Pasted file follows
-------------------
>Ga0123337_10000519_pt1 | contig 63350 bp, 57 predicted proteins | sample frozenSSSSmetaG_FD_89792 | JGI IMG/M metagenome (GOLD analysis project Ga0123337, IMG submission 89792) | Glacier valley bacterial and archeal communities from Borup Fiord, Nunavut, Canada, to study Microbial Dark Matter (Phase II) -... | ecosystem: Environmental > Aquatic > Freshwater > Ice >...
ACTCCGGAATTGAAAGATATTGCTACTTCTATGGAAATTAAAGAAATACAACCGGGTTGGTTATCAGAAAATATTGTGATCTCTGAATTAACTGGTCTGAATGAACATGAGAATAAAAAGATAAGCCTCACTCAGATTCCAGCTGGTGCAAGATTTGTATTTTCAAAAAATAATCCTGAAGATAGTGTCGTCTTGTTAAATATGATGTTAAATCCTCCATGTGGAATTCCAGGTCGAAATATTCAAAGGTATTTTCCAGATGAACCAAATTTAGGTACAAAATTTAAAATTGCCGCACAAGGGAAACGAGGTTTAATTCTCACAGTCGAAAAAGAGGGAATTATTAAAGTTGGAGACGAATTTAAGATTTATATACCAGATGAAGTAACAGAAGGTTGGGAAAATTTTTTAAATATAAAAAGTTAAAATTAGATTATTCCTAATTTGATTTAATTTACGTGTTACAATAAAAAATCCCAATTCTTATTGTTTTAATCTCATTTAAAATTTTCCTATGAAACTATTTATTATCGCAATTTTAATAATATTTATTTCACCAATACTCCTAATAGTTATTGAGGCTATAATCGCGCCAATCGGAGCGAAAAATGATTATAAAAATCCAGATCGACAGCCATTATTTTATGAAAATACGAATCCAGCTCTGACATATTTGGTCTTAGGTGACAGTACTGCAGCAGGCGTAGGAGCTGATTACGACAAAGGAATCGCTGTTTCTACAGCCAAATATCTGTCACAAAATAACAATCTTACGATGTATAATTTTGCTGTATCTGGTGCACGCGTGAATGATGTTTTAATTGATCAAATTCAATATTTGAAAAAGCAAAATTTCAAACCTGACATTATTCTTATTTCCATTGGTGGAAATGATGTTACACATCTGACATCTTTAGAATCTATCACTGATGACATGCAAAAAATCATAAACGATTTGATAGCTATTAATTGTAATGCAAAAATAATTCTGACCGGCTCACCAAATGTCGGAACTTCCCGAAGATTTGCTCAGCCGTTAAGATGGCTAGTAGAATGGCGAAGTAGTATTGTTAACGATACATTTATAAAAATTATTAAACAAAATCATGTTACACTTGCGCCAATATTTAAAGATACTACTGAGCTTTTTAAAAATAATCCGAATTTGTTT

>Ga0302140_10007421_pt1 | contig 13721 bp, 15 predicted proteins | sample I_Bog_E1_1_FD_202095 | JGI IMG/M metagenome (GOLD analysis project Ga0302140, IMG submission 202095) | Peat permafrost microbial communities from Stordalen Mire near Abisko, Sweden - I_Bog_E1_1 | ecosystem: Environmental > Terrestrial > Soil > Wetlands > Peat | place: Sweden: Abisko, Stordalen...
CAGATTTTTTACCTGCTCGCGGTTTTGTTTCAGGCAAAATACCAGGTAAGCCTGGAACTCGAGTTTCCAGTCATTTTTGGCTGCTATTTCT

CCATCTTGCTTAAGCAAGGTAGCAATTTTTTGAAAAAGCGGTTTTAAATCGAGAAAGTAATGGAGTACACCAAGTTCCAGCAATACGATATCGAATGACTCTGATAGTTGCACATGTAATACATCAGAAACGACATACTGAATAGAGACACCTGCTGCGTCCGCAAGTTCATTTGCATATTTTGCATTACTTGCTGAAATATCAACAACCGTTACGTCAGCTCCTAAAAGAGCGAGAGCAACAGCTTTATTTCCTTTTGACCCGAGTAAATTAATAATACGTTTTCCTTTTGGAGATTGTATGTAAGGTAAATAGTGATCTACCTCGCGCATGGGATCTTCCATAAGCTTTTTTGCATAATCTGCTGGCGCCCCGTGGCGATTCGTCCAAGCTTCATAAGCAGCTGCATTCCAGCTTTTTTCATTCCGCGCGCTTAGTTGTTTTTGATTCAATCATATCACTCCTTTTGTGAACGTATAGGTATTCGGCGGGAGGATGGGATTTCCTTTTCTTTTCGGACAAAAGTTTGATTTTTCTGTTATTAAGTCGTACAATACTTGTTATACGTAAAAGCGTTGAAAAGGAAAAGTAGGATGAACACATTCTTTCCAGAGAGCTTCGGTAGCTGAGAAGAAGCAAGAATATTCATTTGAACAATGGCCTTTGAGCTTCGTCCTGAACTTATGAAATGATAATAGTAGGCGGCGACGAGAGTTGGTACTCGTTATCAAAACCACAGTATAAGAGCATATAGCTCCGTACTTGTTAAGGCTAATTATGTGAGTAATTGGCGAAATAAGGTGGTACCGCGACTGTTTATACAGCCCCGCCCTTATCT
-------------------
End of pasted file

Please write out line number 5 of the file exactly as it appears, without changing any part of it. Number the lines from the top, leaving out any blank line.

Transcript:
CCATCTTGCTTAAGCAAGGTAGCAATTTTTTGAAAAAGCGGTTTTAAATCGAGAAAGTAATGGAGTACACCAAGTTCCAGCAATACGATATCGAATGACTCTGATAGTTGCACATGTAATACATCAGAAACGACATACTGAATAGAGACACCTGCTGCGTCCGCAAGTTCATTTGCATATTTTGCATTACTTGCTGAAATATCAACAACCGTTACGTCAGCTCCTAAAAGAGCGAGAGCAACAGCTTTATTTCCTTTTGACCCGAGTAAATTAATAATACGTTTTCCTTTTGGAGATTGTATGTAAGGTAAATAGTGATCTACCTCGCGCATGGGATCTTCCATAAGCTTTTTTGCATAATCTGCTGGCGCCCCGTGGCGATTCGTCCAAGCTTCATAAGCAGCTGCATTCCAGCTTTTTTCATTCCGCGCGCTTAGTTGTTTTTGATTCAATCATATCACTCCTTTTGTGAACGTATAGGTATTCGGCGGGAGGATGGGATTTCCTTTTCTTTTCGGACAAAAGTTTGATTTTTCTGTTATTAAGTCGTACAATACTTGTTATACGTAAAAGCGTTGAAAAGGAAAAGTAGGATGAACACATTCTTTCCAGAGAGCTTCGGTAGCTGAGAAGAAGCAAGAATATTCATTTGAACAATGGCCTTTGAGCTTCGTCCTGAACTTATGAAATGATAATAGTAGGCGGCGACGAGAGTTGGTACTCGTTATCAAAACCACAGTATAAGAGCATATAGCTCCGTACTTGTTAAGGCTAATTATGTGAGTAATTGGCGAAATAAGGTGGTACCGCGACTGTTTATACAGCCCCGCCCTTATCT